More than 500 Performing Arts Scholars added to RIT’s cast of talented students
Students excel in music, dance, theater, technical production, and more
Nearly one in six of the more than 3,300 first-year and transfer undergraduates this year received a Performing Arts Scholarship from Rochester Institute of Technology.
The students, who submitted audition videos, were selected for the scholarships because they excel in instrumental or vocal music, musical theater, acting, dancing, set design, and even aerial arts.
That brings the total number of Performing Arts Scholars to more than 1,800 in the five years since the program began. The program encourages high school students involved in performing arts to continue their passions at RIT. Such students typically are very creative and can think “out of the box.”
The students gathered during their orientation Tuesday in the Gordon Field House to learn more about the performing arts opportunities they can take advantage of on campus and in Rochester, including an array of performance courses, field trips to see free concerts and musicals, and professional workshops on a diverse range of topics.
“Welcome and congratulations on becoming RIT Performing Arts Scholars,” said Laura Conyers, associate director of RIT’s Performing Arts Scholarship program. “I look forward to seeing all of your performances and getting to know you more throughout the next four or five years. There’s a huge community to network with, to perform with, and just to hang out with, so definitely take advantage of opportunities available to you.”
Erica Haskell, director of RIT’s School of Performing Arts, also welcomed the students to RIT’s “performing arts ecosystem. We are building something completely unprecedented at RIT. We’re building opportunities for all of you majoring in other subjects than performing arts. It is such an honor to have you here. You are actors, composers, and dancers, some of you are lyricists, some of you are interested in the circus arts, some of you are jugglers. Some of you even have skills in many different performing arts at the same time; others of you have been studying for many, many years in one discipline.”
Greg Lynch, a game design and development major from Lutherville, Md., was first to arrive at the meeting. He played bass in his high school orchestra and hoped to learn about clubs or orchestras he could join at RIT.
“This scholarship really helped,” he said. “I don’t know if I would have been able to afford college otherwise.”
Hailey McCall, an electrical engineering major from McGraw, N.Y., received her Performing Arts Scholarship for musical theater but said she did “literally everything possible” with performing arts in high school.
“This scholarship was one of the things that put RIT over the top for me,” McCall said. “When I got this, I knew I was definitely going to RIT. I was also looking at another school, but their performing arts program wasn’t very welcoming.”
Xavier Wiggins, a mechanical engineering technology major from Rochester, has played jazz on the saxophone for more than five years. He is pleased he can continue to play at RIT.
“Who knows, since I already have the skills, maybe I can consider making a career from it,” he said, although he knows he’ll have a bright future as an engineer.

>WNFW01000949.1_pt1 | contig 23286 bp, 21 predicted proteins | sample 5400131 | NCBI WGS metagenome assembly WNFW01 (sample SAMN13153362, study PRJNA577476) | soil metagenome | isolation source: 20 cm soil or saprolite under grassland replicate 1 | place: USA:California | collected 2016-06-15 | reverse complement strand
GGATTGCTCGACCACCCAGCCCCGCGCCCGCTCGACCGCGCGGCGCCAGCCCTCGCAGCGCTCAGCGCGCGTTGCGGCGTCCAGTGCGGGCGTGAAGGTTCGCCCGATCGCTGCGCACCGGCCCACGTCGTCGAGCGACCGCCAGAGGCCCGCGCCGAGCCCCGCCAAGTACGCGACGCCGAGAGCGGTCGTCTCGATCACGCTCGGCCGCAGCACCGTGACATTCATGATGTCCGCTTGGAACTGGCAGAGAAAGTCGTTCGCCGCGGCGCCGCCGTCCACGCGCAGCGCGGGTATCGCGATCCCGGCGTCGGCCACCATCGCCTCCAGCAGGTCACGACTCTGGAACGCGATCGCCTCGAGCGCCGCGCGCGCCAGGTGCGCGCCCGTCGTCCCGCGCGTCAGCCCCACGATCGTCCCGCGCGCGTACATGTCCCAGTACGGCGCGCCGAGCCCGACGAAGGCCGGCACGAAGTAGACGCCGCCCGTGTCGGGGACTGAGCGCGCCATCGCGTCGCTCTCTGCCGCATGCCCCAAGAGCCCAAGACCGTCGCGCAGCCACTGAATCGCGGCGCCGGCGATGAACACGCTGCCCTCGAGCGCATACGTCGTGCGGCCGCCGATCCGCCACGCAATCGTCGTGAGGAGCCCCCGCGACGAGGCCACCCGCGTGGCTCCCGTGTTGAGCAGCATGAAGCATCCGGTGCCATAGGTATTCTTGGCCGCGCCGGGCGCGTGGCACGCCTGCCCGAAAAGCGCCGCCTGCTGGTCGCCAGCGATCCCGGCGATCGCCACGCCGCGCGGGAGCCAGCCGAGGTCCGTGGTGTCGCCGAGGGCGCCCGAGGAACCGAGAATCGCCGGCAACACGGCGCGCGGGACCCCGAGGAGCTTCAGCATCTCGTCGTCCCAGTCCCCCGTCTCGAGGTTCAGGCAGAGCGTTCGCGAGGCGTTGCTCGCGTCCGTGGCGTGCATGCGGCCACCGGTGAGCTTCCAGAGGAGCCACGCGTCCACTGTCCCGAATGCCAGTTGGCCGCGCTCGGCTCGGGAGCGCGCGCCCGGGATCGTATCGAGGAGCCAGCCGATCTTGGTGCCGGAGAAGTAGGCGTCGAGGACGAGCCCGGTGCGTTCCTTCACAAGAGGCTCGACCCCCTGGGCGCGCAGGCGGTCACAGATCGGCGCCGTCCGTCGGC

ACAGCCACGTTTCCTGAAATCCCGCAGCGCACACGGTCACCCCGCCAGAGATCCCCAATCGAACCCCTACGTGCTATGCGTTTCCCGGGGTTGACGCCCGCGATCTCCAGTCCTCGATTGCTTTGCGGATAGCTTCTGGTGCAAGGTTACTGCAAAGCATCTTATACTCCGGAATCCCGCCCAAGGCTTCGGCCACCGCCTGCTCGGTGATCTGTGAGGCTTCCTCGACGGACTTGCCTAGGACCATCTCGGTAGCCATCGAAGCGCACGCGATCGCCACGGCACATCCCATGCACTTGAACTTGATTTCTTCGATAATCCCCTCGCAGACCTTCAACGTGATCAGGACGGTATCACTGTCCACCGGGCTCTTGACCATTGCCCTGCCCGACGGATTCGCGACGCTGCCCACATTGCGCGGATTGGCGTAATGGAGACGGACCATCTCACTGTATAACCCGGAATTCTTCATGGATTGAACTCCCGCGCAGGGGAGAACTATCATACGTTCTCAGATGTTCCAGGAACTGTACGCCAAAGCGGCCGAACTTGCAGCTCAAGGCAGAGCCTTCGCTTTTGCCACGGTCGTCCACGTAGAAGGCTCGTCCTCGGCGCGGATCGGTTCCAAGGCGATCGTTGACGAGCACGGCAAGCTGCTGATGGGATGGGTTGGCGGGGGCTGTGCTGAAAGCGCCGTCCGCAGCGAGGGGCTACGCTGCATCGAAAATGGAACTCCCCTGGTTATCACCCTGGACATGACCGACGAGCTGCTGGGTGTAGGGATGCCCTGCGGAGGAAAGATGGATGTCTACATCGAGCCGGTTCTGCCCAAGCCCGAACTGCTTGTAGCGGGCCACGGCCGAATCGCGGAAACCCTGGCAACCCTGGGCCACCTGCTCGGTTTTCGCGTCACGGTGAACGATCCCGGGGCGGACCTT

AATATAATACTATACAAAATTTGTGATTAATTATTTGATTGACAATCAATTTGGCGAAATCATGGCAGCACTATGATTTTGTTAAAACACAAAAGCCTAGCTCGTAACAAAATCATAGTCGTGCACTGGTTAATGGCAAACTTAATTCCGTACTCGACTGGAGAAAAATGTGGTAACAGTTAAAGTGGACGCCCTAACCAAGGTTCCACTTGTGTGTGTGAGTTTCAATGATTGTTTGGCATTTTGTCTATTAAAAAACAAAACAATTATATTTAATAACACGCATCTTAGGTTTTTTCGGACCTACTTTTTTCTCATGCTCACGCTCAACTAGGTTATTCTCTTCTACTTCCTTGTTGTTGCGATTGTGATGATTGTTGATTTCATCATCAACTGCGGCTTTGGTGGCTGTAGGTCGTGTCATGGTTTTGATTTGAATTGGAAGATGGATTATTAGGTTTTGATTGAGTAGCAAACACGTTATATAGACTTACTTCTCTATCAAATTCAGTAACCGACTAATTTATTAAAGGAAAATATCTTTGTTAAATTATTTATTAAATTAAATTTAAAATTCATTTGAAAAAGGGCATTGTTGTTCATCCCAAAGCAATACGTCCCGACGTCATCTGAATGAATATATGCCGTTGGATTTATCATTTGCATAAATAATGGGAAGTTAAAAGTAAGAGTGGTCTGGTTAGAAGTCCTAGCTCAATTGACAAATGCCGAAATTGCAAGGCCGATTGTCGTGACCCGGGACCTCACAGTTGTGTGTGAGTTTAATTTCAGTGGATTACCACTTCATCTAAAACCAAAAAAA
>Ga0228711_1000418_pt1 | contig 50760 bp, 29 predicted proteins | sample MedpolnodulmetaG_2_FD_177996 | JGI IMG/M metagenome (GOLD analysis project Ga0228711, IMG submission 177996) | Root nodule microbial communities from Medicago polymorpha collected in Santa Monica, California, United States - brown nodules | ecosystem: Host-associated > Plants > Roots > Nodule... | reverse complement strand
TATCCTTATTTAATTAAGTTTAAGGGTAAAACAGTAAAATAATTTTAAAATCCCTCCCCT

Their partial scholarships are automatically renewed each semester as long as the student remains involved in a performance; an RIT production or ensemble; a performing arts club, group, or course; or takes private lessons on campus.
The students are also encouraged to become engaged in arts in the community.
“There are a lot of opportunities to engage, whether it be here on campus or in the greater Rochester community,” Conyers said. “You now live in a city that has a very vibrant performing arts culture. There are lots of organizations that we are engaging and partnering with, so this will give you opportunities to see shows, plays, concerts at these various arts organizations.”
Conyers also talked about the 44 student clubs on campus specifically involving performing arts.
“I highly encourage you to go to the RIT Activities Fair on Aug. 29 and you can really explore what is open to you, because there are a lot of clubs, and there are opportunities for you to start a club to help you get acclimated here if there’s not something already here you’re looking for,” she said.
The students also heard from faculty members specializing in dance, theater, technical production, and more. They talked about the various options to become involved and the variety of workshops offered to them, including learning stage combat; ways to work behind the scenes in lighting, sound, set design, and costuming; and ways to have a minor or immersion in performing arts.
“Take in what you can right now,” said Visiting Lecturer Alexa Scott-Flaherty. “At least for me, my four years of undergraduate experience were in ways the most interesting, artistic period in my life because it was a time of great innovation, exploration, friendship building. I have lifelong friends from that time. Take a look around you, because this group is the group you will be with for the next four or five years, and that’s where you’ll do a huge amount of your learning.”
After the formal meeting, students were invited to speak one-on-one with faculty members.
Avery Sauers, a film and animation major from Williamsport, Pa., played bass drum in her high school band and looks forward to joining RIT’s Pep Band.
But recently, she’s also been interested in working behind the scenes in costuming, possibly as a career.
“I don’t have too much experience as a costume designer, but I’d love to be an Imagineer, designing costumes at theme parks,” she said.